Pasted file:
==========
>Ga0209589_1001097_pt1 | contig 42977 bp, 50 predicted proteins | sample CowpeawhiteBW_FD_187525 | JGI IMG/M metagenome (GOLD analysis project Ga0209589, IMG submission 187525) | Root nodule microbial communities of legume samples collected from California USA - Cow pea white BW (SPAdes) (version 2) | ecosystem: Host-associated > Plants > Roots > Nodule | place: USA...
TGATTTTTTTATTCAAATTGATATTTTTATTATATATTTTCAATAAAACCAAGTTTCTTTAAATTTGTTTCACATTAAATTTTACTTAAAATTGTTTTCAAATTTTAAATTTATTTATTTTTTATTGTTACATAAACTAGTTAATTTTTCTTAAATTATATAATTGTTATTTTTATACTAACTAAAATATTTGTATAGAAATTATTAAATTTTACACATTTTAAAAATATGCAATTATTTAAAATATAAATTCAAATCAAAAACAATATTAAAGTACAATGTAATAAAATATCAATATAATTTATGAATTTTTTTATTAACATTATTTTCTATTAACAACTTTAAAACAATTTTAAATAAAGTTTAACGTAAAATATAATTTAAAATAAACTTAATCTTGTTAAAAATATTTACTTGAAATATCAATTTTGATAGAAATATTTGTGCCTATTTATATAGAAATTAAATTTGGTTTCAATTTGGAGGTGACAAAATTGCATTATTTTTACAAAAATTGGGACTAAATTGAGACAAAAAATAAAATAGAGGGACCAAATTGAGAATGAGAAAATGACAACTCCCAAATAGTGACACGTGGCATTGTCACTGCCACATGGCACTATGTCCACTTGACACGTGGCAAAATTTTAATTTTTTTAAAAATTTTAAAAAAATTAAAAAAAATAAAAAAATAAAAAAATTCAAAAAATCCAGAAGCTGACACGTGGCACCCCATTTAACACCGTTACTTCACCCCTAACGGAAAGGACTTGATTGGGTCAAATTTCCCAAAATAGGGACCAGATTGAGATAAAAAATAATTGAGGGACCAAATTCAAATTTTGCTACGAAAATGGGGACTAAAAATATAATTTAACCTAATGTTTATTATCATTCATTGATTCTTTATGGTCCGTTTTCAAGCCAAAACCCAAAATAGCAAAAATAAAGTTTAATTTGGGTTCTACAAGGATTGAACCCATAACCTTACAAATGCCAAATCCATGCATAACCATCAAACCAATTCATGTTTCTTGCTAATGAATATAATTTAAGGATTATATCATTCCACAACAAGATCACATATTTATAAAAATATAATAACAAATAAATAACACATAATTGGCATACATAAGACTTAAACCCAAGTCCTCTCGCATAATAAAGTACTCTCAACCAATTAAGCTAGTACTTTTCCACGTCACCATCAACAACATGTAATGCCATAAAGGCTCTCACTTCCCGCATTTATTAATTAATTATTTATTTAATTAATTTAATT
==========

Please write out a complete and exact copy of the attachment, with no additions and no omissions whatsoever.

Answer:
>Ga0209589_1001097_pt1 | contig 42977 bp, 50 predicted proteins | sample CowpeawhiteBW_FD_187525 | JGI IMG/M metagenome (GOLD analysis project Ga0209589, IMG submission 187525) | Root nodule microbial communities of legume samples collected from California USA - Cow pea white BW (SPAdes) (version 2) | ecosystem: Host-associated > Plants > Roots > Nodule | place: USA...
TGATTTTTTTATTCAAATTGATATTTTTATTATATATTTTCAATAAAACCAAGTTTCTTTAAATTTGTTTCACATTAAATTTTACTTAAAATTGTTTTCAAATTTTAAATTTATTTATTTTTTATTGTTACATAAACTAGTTAATTTTTCTTAAATTATATAATTGTTATTTTTATACTAACTAAAATATTTGTATAGAAATTATTAAATTTTACACATTTTAAAAATATGCAATTATTTAAAATATAAATTCAAATCAAAAACAATATTAAAGTACAATGTAATAAAATATCAATATAATTTATGAATTTTTTTATTAACATTATTTTCTATTAACAACTTTAAAACAATTTTAAATAAAGTTTAACGTAAAATATAATTTAAAATAAACTTAATCTTGTTAAAAATATTTACTTGAAATATCAATTTTGATAGAAATATTTGTGCCTATTTATATAGAAATTAAATTTGGTTTCAATTTGGAGGTGACAAAATTGCATTATTTTTACAAAAATTGGGACTAAATTGAGACAAAAAATAAAATAGAGGGACCAAATTGAGAATGAGAAAATGACAACTCCCAAATAGTGACACGTGGCATTGTCACTGCCACATGGCACTATGTCCACTTGACACGTGGCAAAATTTTAATTTTTTTAAAAATTTTAAAAAAATTAAAAAAAATAAAAAAATAAAAAAATTCAAAAAATCCAGAAGCTGACACGTGGCACCCCATTTAACACCGTTACTTCACCCCTAACGGAAAGGACTTGATTGGGTCAAATTTCCCAAAATAGGGACCAGATTGAGATAAAAAATAATTGAGGGACCAAATTCAAATTTTGCTACGAAAATGGGGACTAAAAATATAATTTAACCTAATGTTTATTATCATTCATTGATTCTTTATGGTCCGTTTTCAAGCCAAAACCCAAAATAGCAAAAATAAAGTTTAATTTGGGTTCTACAAGGATTGAACCCATAACCTTACAAATGCCAAATCCATGCATAACCATCAAACCAATTCATGTTTCTTGCTAATGAATATAATTTAAGGATTATATCATTCCACAACAAGATCACATATTTATAAAAATATAATAACAAATAAATAACACATAATTGGCATACATAAGACTTAAACCCAAGTCCTCTCGCATAATAAAGTACTCTCAACCAATTAAGCTAGTACTTTTCCACGTCACCATCAACAACATGTAATGCCATAAAGGCTCTCACTTCCCGCATTTATTAATTAATTATTTATTTAATTAATTTAATT